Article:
Clinton's scorn for the warming world

John Gummer, at the Algonquin in New York, condemns the President's attitude at the UN Summit
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The New York Police Department buses stand outside the United Nations building with their engines idling all day - polluting the city to keep the air-conditioning going for the waiting driver inside. They symbolise America's failure to take the climate change and pollution issues seriously. Indeed delegates here at the Rio+5 environment summit have become increasingly angry with the way the United States has been thumbing its nose at the rest of the world.

Tempers began to rise at the Denver meeting of the rich nations, the G8. It was a badly prepared and appallingly arranged event. The famous incident where the Prime Minister was left without a chair was only one of its embarrassing moments. The whole thing was staged as a Clinton promotion exercise and the other leaders found themselves co-opted into his publicity machine. Chancellor Kohl was visibly angry at the way the whole meeting was hijacked for American domestic consumption. The overloaded agenda denied the other heads of government any chance of effective discussion and they had to be content with sending a clear signal to the US President of Europe's determination to force him to take a more constructive position on global warming.

Europe now has a credible and effective position on climate change. There was a time when the US could laugh off our protestations by pointing out that only the UK and Germany looked as if they were going to meet their Rio targets. That was why it was crucial that any EU proposals should clearly stand up and not be mere rhetoric. The UK played a key role in making the European position credible, insisting that every country produce real figures to which it was committed.

Until April this year, most of the southern European nations had taken refuge in demanding help from cohesion funds before they would promise anything. Led by the new Spanish minister, they finally gave way and produced clear targets which can be achieved. In aggregate that will lead to a 10 per cent reduction in greenhouse gases over the whole of the EU by 2010 based upon present commitments. The aspirational target of 15 per cent could become a firm one if new measures are added to give it real credibility. This insistence upon real targets has given the EU leaders the strength to take on the US so directly.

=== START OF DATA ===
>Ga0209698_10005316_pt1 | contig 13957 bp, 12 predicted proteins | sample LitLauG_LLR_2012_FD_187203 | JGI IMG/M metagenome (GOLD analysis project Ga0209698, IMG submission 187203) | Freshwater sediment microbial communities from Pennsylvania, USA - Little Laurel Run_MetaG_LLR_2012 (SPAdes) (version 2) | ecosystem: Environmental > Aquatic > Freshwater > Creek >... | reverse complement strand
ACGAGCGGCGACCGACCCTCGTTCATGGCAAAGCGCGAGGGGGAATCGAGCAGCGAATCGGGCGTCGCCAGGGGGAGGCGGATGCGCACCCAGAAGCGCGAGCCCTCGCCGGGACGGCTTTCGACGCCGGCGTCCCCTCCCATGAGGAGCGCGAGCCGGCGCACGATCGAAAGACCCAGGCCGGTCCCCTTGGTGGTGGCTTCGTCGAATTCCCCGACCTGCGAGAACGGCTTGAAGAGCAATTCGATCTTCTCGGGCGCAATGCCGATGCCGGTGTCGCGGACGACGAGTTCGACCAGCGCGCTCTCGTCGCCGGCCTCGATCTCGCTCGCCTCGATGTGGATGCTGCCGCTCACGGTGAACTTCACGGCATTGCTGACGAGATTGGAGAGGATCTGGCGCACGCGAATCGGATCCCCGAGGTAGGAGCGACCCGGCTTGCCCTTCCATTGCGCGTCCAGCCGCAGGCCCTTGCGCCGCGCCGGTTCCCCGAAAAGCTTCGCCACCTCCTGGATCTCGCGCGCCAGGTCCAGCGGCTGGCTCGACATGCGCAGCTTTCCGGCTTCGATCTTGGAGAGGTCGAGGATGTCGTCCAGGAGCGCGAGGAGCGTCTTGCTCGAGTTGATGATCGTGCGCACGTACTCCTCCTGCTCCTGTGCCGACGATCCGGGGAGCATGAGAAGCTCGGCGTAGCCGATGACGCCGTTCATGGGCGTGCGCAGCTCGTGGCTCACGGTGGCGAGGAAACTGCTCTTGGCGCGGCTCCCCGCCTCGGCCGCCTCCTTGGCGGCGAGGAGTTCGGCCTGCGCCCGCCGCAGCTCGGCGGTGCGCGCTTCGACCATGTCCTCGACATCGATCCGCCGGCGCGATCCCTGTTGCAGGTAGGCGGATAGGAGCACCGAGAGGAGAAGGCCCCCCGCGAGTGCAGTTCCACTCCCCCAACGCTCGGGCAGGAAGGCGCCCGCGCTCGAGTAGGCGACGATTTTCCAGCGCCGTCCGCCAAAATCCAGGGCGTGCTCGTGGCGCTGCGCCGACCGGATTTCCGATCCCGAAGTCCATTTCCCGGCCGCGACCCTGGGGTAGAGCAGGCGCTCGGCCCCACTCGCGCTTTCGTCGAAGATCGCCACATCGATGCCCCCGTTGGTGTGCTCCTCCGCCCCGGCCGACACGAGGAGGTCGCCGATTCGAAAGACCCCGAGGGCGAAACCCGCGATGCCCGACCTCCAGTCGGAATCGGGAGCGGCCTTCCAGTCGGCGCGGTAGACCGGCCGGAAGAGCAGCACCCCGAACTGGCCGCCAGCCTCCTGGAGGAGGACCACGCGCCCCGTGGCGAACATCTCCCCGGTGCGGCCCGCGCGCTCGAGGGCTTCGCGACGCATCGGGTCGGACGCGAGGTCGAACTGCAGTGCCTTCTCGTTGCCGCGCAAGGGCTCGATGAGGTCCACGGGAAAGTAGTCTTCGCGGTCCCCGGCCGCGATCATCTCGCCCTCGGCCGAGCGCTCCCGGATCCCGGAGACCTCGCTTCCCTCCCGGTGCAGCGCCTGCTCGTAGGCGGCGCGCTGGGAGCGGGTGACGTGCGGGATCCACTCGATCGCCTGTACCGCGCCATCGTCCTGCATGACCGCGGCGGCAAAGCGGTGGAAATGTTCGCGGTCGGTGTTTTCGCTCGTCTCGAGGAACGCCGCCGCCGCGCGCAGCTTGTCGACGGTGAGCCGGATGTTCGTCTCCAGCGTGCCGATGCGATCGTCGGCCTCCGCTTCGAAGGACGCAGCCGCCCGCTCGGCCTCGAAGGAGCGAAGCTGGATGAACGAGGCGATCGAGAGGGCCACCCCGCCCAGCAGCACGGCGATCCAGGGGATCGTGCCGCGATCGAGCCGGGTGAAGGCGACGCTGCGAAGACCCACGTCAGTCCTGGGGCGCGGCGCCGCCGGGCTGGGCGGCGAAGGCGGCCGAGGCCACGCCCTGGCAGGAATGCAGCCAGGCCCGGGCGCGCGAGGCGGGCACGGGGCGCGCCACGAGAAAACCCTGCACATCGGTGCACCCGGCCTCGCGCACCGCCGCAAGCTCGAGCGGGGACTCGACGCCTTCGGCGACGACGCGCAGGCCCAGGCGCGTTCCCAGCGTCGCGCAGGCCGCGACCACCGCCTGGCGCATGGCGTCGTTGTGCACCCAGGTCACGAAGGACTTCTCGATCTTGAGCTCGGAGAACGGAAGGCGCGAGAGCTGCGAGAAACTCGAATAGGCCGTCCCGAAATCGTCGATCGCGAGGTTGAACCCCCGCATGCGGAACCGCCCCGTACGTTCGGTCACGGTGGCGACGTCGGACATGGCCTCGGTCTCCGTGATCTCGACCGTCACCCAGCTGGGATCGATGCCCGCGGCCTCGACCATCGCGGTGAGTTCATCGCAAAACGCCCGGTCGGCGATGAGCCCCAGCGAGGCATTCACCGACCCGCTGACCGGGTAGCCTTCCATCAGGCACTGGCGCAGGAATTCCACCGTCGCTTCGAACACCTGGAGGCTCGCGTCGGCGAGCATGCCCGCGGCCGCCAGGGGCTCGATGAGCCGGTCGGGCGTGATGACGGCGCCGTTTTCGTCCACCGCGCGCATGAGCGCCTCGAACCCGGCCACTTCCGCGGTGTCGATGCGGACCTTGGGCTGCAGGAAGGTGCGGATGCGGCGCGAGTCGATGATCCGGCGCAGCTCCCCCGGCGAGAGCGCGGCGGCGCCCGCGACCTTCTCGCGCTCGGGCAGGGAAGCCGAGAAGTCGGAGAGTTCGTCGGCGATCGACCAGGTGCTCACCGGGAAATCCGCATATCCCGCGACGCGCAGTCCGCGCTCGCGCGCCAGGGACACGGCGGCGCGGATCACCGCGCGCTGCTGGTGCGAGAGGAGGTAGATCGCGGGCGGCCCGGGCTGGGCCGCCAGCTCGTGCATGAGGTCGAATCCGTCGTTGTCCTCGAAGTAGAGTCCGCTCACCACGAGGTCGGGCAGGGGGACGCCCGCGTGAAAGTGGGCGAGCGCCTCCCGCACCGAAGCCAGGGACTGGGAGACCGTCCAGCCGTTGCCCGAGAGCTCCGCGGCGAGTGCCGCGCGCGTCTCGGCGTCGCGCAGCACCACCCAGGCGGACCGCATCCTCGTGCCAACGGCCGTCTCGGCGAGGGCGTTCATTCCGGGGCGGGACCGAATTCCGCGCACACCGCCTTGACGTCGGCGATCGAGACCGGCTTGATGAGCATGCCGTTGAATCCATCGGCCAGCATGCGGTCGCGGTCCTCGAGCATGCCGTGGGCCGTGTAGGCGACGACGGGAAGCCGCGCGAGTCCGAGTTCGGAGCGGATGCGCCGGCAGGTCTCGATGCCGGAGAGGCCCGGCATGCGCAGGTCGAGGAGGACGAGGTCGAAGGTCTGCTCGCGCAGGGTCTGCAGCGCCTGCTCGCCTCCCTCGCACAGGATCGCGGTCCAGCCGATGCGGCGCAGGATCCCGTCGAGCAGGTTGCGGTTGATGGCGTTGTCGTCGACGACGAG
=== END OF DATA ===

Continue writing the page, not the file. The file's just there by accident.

That meant that by the time they got to the UN on Monday, the EU delegations were ready for a fight but even they were unprepared for the sheer rudeness of the US administration. Despite the fact that America was billed as the host country for Rio+5, the President was not there to welcome the three dozen heads of state and government who had come to mark the importance of the Earth Summit. He was off in Los Angeles to address a convention of American mayors, a visit arranged long after the dates of the UN meeting had been agreed. As a result the media headlines all Monday night were about mayors in California and not climate change in New York. The President's priorities spoke louder than words.

So it was Al Gore, the great hope of the Green movement, who received the distinguished delegations. In a famous book, written before he came into office, he had highlighted the importance of combating pollution and inveighed against the pernicious influence of professional lobby groups. In his speech of welcome, the Vice-President spoke about climate change but gave no hint of American action, saying nothing that the coal interests need fear.

So the prime ministers of Spain and the Netherlands, of the United Kingdom and of Belgium, the President of France and the Chancellor of Germany spoke to the General Assembly of the United Nations on Tuesday. They had to listen to the disturbing message brought by the presidents of Zimbabwe and Tanzania on behalf of the poor nations. They listened to each other and spoke clearly about the responsibilities of the United States whose President had chosen to be elsewhere.

That meant he did not have to share the limelight with the other world leaders. His slot on Thursday ensured that his speech was reported in the US media with as little as possible of Monday's embarrassing criticisms. His appearance therefore gave little opportunity to advance the debate in the US. The American people will continue to be blissfully unaware of the growing resentment at the high-handed attitude of their government towards the rest of the world.

Clinton gave no meaningful commitment on climate change, despite the fact that the US is the world's biggest polluter. It takes the work of 120 men to produce the energy that a single American consumes. That is twice what a European needs, 15 times more than a Chinese, 120 times that of a Bangladeshi!

The US administration does not deny the problem of global warming. Since last year it has even denounced those who pretend it isn't real. What it will not do is to act. It has abrogated leadership to the Senate, where the industry lobbyists have free reign. It would prefer to cock a snook at the rest of the world than risk a confrontation with Jesse Helms.

So this has been a bad week for the US and a bad week therefore for the rest of us. A President who misuses his allies in Denver and snubs them in New York can hardly complain when they gang up on him wherever they have the chance. Somehow, before December's crunch meeting in Kyoto, America will have to repair the damage, mend its manners, and recognise that no nation is so big that it can afford to be isolationist about the world's climate.

The writer was formerly Secretary of State for the Environment.

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